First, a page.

Proceedings in the Trial and Appellate Courts

{¶ 9} All defendants moved to dismiss the complaint for lack of standing, and Preterm moved for summary judgment. The trial court denied the motions to dismiss, and the prosecutor then moved for partial summary judgment regarding Preterm's request for an injunction to prohibit enforcement of the Parenting and Pregnancy and the Written Transfer Agreement Provisions, alleging Preterm was "not subject to any threat of criminal prosecution" by the prosecutor pursuant to those provisions. The state defendants also moved for summary judgment, asserting that Preterm lacked standing, and presented evidence that Preterm had not received TANF funds before the passage of H.B. 59, that in 2005, Preterm had executed a written transfer agreement with a private hospital, University Hospitals Cleveland Medical Center (then University Hospitals of Cleveland), with an automatic annual renewal provision, and that in 2013, it had entered a new agreement with that hospital that also contains an automatic annual renewal provision.

{¶ 10} Preterm submitted an affidavit from its Director of Clinic Operations, Heather Harrington, who averred that the Written Transfer Agreement Provisions in H.B. 59 caused Preterm to suffer "new administrative burdens," limited the number of hospitals with which it could contract, and placed its license "at greater risk of loss or revocation than before." Harrington also averred that the Heartbeat Provisions caused Preterm to "amend its policies, procedures, and protocols concerning informed consent," to undertake new record keeping burdens, and to "conduct extensive research" because Preterm "fears criminal prosecution and civil liability" if it does not comply with those provisions.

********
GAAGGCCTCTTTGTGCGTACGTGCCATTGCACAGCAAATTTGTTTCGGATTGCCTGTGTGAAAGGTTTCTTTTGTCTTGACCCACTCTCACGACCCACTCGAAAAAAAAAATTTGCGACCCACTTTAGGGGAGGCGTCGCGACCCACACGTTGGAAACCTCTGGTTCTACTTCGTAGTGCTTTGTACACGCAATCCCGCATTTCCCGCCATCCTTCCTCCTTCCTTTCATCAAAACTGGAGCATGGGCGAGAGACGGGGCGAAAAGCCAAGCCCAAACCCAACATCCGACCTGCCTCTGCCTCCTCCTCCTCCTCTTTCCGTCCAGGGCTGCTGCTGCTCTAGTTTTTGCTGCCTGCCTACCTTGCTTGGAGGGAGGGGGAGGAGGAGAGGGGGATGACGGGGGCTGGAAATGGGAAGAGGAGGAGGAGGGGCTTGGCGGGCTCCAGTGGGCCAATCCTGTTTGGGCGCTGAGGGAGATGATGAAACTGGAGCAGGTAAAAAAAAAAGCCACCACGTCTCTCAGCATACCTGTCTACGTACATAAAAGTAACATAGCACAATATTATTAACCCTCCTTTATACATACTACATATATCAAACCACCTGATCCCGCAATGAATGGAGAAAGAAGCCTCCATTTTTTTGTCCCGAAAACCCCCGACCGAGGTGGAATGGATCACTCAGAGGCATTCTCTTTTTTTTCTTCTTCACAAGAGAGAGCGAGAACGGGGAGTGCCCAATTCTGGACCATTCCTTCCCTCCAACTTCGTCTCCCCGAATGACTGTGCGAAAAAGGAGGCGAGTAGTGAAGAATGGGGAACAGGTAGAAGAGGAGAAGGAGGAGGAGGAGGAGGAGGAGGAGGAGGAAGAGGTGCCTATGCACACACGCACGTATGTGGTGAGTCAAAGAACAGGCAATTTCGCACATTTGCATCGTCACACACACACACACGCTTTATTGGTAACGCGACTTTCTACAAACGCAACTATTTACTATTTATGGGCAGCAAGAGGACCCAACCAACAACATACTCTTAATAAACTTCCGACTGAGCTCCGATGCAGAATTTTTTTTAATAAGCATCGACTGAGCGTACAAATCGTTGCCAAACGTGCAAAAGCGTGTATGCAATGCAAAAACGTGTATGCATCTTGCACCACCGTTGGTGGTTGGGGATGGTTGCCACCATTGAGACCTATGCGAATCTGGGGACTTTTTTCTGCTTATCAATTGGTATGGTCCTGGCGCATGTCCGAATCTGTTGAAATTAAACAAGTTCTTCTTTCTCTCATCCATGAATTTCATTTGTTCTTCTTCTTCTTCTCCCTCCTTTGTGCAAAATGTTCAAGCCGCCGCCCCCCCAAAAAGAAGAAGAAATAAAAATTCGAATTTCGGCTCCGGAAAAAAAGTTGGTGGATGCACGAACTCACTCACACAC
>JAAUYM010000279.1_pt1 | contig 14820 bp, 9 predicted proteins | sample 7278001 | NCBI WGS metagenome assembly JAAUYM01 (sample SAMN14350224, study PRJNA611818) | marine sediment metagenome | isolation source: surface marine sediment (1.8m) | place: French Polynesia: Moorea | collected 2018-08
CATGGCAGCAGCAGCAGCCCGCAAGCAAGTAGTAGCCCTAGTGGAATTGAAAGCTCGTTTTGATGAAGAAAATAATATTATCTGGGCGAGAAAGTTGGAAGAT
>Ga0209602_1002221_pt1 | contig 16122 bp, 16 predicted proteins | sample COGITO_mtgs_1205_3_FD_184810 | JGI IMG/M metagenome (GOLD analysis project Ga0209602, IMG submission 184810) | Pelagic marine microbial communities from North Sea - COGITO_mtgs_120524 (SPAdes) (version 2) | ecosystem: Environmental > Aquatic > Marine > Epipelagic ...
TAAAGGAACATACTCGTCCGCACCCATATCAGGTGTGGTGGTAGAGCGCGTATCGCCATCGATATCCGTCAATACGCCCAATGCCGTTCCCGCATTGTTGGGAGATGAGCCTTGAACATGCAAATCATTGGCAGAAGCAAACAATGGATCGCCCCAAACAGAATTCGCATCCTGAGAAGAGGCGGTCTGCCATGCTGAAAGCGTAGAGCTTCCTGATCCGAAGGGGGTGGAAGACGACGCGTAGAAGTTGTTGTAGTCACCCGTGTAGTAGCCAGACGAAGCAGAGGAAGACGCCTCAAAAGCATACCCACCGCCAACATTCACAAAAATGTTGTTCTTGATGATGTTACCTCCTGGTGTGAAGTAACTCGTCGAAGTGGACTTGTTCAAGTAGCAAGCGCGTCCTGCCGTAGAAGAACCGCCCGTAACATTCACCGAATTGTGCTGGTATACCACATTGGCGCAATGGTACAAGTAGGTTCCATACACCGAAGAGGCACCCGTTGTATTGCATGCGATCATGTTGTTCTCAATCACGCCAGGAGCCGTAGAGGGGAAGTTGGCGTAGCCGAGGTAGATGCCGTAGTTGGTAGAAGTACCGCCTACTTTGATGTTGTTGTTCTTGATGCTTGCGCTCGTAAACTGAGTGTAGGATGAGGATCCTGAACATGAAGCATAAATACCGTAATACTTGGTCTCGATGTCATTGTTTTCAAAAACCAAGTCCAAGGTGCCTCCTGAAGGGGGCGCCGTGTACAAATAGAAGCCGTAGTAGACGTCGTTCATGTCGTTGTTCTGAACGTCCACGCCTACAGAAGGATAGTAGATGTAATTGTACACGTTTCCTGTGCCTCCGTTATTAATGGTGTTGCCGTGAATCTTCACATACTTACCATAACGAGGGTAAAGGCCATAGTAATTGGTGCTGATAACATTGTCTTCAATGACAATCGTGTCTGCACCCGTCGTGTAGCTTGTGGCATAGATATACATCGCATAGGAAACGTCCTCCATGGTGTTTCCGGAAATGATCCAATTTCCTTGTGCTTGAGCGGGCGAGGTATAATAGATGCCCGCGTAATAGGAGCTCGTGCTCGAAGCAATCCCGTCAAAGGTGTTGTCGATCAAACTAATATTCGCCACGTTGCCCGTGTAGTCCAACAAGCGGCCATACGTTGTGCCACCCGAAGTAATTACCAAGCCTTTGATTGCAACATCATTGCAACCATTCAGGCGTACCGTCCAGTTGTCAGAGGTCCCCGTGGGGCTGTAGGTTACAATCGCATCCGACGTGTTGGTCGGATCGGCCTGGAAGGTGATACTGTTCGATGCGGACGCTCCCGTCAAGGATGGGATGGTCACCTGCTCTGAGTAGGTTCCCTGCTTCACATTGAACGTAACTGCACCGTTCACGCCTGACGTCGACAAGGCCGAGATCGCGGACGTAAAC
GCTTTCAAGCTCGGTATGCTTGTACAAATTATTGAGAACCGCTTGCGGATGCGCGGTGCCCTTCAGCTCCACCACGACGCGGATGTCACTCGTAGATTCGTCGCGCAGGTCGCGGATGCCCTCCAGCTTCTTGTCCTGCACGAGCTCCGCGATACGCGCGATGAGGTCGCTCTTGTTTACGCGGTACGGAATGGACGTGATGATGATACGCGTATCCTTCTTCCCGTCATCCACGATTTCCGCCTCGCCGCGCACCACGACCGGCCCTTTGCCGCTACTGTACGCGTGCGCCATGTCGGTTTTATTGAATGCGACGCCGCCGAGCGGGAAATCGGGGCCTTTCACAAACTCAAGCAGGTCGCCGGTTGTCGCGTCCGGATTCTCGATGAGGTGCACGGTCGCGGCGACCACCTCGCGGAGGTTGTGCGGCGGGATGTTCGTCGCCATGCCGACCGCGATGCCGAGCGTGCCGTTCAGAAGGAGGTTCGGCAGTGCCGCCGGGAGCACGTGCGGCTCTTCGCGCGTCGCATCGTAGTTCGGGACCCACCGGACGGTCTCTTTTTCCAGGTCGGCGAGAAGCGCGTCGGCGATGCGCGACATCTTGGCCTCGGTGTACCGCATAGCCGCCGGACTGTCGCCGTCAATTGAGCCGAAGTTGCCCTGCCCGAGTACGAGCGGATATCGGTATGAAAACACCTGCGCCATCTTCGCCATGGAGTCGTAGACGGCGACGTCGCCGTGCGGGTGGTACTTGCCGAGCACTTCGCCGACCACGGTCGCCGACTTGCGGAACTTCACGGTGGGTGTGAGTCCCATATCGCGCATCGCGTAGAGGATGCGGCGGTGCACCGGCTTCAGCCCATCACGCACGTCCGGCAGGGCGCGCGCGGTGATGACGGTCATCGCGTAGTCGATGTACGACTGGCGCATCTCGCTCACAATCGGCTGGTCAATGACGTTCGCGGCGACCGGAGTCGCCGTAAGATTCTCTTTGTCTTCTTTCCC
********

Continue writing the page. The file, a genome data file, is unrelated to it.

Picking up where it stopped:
{¶ 11} The trial court granted the prosecutor's unopposed motion for partial summary judgment in connection with the Parenting and Pregnancy and the Written Transfer Agreement Provisions. It also determined Preterm had no standing to challenge H.B. 59, so all defendants were entitled to judgment in their favor on the remaining disputed claims. Thus, the court denied Preterm's motion for summary judgment, granted the state defendants' motion for summary judgment, and sua sponte granted summary judgment to the prosecutor with respect to the Heartbeat Provisions.

{¶ 12} On appeal, in a split decision, the appellate court left undisturbed the grant of summary judgment to the prosecutor regarding the Parenting and Pregnancy and the Written Transfer Agreement Provisions but reversed the trial court on the standing issue and remanded the case for further proceedings, stating it was "abundantly clear and universally understood" that Preterm was "the intended target" of the provisions it challenged in H.B. 59. 2016-Ohio-4859, 68 N.E.3d 314, ¶ 23 (8th Dist.). It rejected the state's claim that the...